. Antisense proline-arginine RAN dipeptides linked to C9ORF72-ALS/FTD form toxic nuclear aggregates that initiate in vitro and in vivo neuronal death. Neuron. 2014 Dec 17;84(6):1213-25. PubMed.


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  1. To use a sports analogy it's now 3:3—the glycine-alanine camp (May et al., 2014; Zhang YJ et al., 2014; Yamakawa M et al., 2014) and the arginine-rich camp (Kwon I et al., 2014; Mizielinska S et al., 2014; Wen X et al., 2014) are tied. I find the cell type specific toxicity and the interaction of dipeptide repeat (DPR) and RNA toxicity the most interesting results in this, the latest DPR toxicity paper from the Trotti lab. Moreover, it's nice that somebody finally published that C9ORF72 knockdown is not overtly neurotoxic, which argues against a major role for C9ORF72 loss of function in ALS/FTD.

    I still favor the role of glycine-alanine toxicity for the pathogenesis, although recombinant proline-arginine and glycine-arginine clearly can induce toxicity in various systems (including some of our experiments). My main concern with PR/GR toxicity is the nucleolar aggregation pattern of recombinant PR and GR proteins in vitro, which is in contrast to the predominant cytoplasmic aggregation of PR and GR seen in patient brains. At least with our antibodies, the less common nuclear aggregates don't seem to co-localize with nucleoli. Also, unlike the DPR inclusions in patients, the aggregates of recombinant PR/GR are p62 negative. Since recombinant GA expressed in cell culture looks very similar to GA found in patient tissue, we have been focusing our analysis on GA toxicity.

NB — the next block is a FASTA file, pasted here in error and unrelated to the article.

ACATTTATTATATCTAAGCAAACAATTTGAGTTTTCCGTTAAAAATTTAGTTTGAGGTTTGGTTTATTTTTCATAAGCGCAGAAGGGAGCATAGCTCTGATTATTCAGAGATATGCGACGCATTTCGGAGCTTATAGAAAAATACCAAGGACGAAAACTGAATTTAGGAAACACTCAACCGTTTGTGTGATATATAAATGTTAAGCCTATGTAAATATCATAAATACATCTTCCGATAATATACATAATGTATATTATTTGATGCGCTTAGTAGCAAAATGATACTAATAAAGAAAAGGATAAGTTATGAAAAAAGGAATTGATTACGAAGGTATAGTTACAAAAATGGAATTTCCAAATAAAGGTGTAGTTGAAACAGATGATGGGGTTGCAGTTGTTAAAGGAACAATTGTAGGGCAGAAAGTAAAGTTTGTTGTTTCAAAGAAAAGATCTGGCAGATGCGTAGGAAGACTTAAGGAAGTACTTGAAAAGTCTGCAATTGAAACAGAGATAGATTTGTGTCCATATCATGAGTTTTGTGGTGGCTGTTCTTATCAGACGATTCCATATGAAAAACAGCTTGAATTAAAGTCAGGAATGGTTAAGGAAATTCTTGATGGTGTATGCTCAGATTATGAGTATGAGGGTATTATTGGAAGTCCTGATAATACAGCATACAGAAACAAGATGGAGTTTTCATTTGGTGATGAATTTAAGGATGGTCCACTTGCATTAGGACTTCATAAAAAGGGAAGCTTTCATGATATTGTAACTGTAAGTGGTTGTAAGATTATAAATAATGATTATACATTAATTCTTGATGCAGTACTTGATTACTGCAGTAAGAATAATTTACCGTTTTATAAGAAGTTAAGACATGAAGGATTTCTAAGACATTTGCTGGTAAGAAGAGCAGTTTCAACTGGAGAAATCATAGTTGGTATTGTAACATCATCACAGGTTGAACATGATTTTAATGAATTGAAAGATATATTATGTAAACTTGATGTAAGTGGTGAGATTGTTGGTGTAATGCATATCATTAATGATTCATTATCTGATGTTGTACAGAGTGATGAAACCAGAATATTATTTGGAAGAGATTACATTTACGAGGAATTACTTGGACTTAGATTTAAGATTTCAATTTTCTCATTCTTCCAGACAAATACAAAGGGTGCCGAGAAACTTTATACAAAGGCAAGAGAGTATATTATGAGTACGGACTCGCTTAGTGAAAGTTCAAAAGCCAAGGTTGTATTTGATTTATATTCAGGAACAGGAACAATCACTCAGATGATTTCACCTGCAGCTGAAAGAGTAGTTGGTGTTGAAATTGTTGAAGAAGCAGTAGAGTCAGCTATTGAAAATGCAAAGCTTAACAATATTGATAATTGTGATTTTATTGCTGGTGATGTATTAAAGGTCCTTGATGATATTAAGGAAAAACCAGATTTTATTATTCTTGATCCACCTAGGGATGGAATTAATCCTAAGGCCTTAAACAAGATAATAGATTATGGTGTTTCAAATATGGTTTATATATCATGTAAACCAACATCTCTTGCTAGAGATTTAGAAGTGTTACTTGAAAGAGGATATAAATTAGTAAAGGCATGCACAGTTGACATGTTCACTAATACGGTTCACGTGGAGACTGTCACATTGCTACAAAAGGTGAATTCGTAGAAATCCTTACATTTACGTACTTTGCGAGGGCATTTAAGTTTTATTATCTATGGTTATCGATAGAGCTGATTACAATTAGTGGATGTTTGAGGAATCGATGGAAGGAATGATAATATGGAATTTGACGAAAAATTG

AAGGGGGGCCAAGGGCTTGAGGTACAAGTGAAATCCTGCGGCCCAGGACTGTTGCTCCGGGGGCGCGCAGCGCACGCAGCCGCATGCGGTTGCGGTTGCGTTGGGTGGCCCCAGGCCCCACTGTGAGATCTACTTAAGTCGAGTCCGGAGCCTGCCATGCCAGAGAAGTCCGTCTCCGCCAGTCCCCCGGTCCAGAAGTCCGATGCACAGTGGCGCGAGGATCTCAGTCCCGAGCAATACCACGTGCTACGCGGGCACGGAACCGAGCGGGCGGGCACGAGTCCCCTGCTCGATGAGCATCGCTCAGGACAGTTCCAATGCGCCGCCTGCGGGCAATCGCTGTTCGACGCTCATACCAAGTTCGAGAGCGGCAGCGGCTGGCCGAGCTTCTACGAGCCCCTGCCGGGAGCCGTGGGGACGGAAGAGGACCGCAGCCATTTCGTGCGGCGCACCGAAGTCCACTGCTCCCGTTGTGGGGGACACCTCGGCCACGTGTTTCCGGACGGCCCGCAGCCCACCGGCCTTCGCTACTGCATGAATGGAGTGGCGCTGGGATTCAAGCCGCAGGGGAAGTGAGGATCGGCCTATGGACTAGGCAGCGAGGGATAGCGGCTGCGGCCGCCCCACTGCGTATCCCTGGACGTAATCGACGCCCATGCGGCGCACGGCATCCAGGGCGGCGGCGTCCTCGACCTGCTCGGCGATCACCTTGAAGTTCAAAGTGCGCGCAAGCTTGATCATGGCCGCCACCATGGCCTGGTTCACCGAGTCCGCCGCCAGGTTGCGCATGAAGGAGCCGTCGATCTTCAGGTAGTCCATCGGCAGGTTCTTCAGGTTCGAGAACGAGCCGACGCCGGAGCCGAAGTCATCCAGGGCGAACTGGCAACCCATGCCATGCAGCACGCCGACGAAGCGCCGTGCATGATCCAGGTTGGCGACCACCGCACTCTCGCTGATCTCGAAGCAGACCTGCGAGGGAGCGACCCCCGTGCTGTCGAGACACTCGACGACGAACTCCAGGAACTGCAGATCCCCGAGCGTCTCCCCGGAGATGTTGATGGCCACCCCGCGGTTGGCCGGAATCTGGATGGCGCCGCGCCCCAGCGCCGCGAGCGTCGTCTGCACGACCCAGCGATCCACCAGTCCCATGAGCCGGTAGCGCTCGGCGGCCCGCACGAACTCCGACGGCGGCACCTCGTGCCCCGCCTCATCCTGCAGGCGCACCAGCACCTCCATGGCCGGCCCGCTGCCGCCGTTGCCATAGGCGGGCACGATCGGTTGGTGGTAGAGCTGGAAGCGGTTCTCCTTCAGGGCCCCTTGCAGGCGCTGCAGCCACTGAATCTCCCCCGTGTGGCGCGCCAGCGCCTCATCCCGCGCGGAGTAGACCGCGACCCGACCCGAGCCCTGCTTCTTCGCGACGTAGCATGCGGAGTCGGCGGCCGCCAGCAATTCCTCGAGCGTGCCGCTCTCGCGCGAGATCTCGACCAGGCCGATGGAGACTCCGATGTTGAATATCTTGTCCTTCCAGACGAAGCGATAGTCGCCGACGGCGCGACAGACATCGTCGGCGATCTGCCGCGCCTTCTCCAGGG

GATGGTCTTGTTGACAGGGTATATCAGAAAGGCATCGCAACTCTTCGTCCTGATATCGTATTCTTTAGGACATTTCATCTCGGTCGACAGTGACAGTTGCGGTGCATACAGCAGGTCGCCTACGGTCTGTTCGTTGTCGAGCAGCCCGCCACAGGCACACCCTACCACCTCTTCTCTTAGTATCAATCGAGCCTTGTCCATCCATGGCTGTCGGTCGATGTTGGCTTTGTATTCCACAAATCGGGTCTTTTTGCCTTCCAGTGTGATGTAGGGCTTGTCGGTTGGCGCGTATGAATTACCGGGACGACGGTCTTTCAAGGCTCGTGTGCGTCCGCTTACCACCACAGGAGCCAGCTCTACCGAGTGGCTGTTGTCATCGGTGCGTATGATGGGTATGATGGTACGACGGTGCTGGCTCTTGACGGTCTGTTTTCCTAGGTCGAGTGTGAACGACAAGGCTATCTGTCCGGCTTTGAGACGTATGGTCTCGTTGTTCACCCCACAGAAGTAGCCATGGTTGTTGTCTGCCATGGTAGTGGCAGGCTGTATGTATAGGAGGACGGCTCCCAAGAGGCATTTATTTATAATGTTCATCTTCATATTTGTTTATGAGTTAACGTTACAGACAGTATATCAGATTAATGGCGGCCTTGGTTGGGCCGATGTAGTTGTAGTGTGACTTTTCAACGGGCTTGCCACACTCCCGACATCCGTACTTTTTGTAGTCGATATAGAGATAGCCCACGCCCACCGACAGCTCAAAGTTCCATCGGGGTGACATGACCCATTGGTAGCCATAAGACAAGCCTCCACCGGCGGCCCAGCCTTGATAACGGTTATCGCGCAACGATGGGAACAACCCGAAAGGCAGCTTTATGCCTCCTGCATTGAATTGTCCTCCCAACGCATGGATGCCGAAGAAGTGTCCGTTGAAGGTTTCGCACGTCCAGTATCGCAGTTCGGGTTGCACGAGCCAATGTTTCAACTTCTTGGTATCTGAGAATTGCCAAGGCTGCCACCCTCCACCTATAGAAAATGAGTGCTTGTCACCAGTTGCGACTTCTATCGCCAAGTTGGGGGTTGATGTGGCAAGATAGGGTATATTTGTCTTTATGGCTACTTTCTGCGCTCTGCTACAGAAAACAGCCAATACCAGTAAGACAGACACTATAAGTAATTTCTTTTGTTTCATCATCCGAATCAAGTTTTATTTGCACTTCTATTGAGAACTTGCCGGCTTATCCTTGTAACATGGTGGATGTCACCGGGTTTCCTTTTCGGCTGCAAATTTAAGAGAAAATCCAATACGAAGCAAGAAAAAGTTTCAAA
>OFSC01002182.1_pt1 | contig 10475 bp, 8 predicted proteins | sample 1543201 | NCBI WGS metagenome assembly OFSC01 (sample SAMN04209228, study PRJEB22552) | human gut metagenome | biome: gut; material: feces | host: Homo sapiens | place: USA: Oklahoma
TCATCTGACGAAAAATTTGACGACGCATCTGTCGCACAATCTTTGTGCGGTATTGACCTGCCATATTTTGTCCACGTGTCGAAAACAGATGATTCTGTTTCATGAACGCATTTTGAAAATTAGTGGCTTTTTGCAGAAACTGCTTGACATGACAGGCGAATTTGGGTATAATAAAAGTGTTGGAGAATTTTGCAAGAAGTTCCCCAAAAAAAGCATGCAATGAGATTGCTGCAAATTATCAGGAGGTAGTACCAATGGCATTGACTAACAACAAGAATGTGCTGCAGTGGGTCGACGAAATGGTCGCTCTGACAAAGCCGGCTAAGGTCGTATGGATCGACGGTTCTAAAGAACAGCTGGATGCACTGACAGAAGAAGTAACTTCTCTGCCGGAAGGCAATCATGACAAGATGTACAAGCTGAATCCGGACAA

I believe that when two camps are arguing in science, the truth usually lies in between. Mouse models and more detailed neuropathological analysis will be important for settling this issue. If nucleolar PR/GR is indeed the main culprit, I expect that future studies will find a better correlation between this regional neurodegeneration and this specific pathology rather than for GA aggregates. On the other hand, if cells with nucleolar PR/GR aggregates die too quickly to be found in postmortem tissue, it will be hard to show their clinical relevance other than by removing them therapeutically.

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